fbpx
Specialists in Immigration Litigation & Inadmissability
20 Eglinton Ave. West, Toronto ON
Mon-Fri 9:00 - 6:00
Call 416-787-6505 Toll Free 1-877-787-8850

May 14, 2018

The Supreme Court Has Announced it is Revisiting Dunsmuir

Posted by Legal Team - Bellissimo Law Group PC

In 2008, the Supreme Court of Canada essentially abandoned the old system and reconsidered the standard of review in Dunsmuir v. New Brunswick which has now arguably become one of the most commonly cited authorities on standard of review since it was decided.

In Dunsmuir, the Supreme Court reconsidered the analytical process of judicial review and clarified that the function of judicial review was to ensure “the legality, the reasonableness, and the fairness of the administrative process and its outcomes.” The court also highlighted that in judicial review, although the court’s inquiry into whether a decision is reasonable is “concerned mostly with the existence of justification, transparency and intelligibility within the decision-making process, it is also concerned with whether the decision falls within a range of possible, acceptable outcomes which are defensible in respect of the facts and law.” [emphasis added].

The question of standard of review is now being revisited. On 10 May 2018, the Supreme Court granted leave in Minister of Citizenship and Immigration v. Alexander Vavilov, which will be heard together with the appeal in Bell Canada, et al. v. Attorney General of Canada and National Football League, et al. v. Attorney General of Canada.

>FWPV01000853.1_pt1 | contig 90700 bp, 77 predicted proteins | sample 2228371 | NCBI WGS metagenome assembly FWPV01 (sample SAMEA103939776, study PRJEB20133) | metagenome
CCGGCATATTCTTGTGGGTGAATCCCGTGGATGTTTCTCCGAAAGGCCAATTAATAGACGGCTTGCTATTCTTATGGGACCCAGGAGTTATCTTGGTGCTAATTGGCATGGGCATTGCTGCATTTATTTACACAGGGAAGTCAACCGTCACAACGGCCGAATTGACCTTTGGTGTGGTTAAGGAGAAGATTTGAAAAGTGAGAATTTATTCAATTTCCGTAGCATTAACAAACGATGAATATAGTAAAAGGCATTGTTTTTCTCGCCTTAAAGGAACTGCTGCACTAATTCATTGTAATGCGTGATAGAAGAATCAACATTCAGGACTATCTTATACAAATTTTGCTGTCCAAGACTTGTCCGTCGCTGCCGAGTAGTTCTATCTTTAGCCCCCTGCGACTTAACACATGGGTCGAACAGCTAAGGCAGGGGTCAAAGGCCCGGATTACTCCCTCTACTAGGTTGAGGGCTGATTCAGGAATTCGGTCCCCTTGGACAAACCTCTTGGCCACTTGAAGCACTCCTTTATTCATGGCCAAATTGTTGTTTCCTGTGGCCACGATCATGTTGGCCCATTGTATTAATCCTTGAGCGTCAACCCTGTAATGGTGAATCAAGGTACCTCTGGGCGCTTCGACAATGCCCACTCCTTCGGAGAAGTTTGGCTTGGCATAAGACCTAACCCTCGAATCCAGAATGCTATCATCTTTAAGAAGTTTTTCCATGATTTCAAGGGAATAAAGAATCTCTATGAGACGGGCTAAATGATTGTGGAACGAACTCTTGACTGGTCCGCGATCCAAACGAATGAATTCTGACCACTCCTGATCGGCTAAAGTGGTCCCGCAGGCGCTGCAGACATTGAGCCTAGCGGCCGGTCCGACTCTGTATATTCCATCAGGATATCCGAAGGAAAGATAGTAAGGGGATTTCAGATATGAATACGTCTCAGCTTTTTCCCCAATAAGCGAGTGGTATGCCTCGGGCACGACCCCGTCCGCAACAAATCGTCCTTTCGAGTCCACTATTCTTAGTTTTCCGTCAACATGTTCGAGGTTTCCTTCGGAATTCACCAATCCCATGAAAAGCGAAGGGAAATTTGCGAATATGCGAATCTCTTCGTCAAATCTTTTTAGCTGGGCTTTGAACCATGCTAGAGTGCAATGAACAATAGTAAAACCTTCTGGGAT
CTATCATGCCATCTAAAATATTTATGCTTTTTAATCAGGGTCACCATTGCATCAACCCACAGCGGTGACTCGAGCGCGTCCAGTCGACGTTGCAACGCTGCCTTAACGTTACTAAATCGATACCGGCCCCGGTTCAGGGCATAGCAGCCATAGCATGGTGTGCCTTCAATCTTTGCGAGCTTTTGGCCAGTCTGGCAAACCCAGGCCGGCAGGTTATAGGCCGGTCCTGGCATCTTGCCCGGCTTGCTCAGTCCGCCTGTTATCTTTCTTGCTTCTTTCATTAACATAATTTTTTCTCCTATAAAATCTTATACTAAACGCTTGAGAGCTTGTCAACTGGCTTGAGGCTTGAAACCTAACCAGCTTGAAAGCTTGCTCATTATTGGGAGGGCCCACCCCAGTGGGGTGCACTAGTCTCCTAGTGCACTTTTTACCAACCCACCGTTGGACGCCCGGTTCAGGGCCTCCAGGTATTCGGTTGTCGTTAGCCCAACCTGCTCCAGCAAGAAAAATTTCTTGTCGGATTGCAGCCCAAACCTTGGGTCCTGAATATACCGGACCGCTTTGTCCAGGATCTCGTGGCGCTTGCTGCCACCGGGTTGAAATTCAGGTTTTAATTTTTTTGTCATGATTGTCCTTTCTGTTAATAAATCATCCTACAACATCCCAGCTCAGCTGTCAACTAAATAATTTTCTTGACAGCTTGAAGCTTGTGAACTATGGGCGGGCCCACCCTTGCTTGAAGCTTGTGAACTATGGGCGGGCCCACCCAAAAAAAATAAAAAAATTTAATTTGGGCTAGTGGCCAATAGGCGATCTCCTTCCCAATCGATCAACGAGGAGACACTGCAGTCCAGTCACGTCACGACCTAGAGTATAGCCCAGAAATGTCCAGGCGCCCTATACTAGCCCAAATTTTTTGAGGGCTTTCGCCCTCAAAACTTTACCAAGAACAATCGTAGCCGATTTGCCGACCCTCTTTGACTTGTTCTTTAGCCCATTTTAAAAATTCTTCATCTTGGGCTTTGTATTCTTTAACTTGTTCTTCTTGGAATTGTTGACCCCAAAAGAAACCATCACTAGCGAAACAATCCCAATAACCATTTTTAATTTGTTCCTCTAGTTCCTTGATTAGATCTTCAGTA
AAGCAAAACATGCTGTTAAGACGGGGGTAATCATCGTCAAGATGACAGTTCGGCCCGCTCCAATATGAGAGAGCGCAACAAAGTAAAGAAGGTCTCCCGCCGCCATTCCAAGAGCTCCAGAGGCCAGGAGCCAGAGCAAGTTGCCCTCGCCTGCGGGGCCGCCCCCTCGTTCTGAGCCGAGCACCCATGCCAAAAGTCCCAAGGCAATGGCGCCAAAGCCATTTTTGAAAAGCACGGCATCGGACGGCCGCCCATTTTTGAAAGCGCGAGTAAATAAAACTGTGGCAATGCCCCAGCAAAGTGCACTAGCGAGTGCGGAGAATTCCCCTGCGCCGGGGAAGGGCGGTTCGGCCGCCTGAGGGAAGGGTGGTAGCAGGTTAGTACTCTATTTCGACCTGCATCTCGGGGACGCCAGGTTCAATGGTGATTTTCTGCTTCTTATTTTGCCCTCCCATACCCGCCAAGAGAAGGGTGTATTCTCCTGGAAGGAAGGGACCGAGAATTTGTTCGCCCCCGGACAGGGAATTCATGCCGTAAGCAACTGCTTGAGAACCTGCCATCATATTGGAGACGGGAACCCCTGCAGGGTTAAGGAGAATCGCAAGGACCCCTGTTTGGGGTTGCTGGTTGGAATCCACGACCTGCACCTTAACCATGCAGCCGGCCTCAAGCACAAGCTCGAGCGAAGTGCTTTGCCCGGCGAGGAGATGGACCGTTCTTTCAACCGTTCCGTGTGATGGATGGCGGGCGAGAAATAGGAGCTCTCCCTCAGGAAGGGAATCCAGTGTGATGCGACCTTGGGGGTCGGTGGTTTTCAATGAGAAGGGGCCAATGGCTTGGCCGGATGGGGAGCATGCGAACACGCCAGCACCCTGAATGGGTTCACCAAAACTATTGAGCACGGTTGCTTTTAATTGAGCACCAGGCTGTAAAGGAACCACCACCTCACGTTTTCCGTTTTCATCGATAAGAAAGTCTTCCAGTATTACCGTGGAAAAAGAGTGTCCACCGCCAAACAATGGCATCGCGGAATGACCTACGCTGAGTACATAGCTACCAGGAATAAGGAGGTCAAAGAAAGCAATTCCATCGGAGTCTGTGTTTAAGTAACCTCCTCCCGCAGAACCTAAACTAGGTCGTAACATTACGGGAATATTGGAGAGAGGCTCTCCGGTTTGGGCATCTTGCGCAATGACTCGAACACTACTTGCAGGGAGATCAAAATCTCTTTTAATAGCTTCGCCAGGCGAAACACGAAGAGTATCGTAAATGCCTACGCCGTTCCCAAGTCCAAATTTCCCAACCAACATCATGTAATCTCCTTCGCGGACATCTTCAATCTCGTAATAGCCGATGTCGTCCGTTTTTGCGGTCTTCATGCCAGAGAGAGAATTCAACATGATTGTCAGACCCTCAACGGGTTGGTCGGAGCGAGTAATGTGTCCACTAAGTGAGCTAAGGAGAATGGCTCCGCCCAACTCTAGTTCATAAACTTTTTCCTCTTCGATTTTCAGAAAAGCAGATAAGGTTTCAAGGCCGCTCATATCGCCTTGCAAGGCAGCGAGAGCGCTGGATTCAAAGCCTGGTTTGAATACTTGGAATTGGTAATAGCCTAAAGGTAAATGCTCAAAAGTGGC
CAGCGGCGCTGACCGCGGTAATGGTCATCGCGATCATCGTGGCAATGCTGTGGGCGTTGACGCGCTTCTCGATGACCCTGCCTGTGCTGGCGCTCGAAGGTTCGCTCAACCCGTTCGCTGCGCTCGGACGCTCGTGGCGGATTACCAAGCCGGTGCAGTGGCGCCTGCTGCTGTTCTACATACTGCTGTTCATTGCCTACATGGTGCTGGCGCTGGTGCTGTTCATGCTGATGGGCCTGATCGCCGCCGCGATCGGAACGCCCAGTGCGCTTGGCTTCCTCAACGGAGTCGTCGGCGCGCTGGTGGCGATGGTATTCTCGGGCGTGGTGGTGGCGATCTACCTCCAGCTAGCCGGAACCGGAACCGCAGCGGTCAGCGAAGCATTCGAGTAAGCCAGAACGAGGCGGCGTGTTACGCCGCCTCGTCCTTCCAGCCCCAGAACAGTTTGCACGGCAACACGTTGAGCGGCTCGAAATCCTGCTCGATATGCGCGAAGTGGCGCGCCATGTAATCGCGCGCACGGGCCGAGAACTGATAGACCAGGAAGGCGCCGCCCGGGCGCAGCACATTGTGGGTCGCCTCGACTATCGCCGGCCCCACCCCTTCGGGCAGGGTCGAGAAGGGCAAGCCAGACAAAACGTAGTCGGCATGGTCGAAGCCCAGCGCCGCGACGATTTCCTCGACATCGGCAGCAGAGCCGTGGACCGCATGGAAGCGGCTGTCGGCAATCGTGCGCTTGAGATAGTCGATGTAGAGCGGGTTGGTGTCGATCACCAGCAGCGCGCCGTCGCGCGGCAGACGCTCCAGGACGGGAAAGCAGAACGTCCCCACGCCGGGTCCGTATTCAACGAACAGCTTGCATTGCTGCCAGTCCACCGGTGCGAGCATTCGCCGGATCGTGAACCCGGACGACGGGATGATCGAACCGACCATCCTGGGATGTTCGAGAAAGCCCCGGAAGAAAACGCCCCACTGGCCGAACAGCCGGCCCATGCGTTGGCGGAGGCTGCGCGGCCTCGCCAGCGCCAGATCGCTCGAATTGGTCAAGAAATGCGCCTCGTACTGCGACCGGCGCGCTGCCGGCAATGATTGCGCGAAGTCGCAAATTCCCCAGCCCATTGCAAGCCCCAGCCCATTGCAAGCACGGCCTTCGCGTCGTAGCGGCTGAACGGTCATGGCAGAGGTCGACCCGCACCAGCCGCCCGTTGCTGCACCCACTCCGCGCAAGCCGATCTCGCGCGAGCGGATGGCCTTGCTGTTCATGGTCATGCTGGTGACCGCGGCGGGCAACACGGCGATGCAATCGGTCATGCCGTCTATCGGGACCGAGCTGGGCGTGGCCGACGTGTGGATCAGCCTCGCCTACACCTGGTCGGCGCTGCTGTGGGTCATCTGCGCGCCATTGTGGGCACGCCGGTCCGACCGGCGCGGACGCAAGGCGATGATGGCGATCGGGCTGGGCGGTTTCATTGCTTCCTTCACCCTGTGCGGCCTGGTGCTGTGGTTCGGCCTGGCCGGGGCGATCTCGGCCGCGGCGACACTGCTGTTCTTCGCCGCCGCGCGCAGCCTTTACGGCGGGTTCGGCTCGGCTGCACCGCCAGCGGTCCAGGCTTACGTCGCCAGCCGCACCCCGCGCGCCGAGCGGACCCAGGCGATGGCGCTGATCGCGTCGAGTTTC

In Vavilov, the Registrar of Citizenship (Registrar) revoked Mr. Vavilov’s citizenship under subparagraph 3(2)(a) of the Citizenship Act on the basis that Mr. Vavilov’s parents were foreign employees (spies) who had adopted assumed identities of two-deceased Canadians. The parents moved to Boston, Massachusetts where they became naturalized American citizens using their assumed Canadian identities. In 2010, the United States Federal Bureau of Investigation (FBI) arrested the parents and removed them to Russia “in a spy swap.”

Although Mr. Vavilov was born in Canada, the Registrar justified his citizenship revocation on the basis that his parents worked for a foreign government as spies and were not “lawful Canadian citizens” at the time of his birth. The Federal Court found that the standard of review is correctness and that “the interpretation of subparagraph 3(2)(a) of the Citizenship Act is a question of law of general application across Canada and raises a pure question of statutory interpretation.” It upheld the Registrar’s decision on judicial review.

The Federal Court of Appeal, however, found that the Registrar’s determination was unreasonable pursuant to Dunsmuir. The court stated that “deference will usually result where a tribunal is interpreting its own statute or statutes closely connected to its function, with which it will have particular familiarity.” The court concluded that despite affording the Registrar deference under the reasonableness standard, the decision in the circumstances of the case “is not supportable, defensible or acceptable” because the parents were not employees of a foreign government within the meaning of subparagraph 3(2)(a). The Minister of Citizenship has now challenged the decision before the Supreme Court for which leave has been granted and the court has invited oral and written submissions from the appellant and respondent specifically on the issue of standard of review.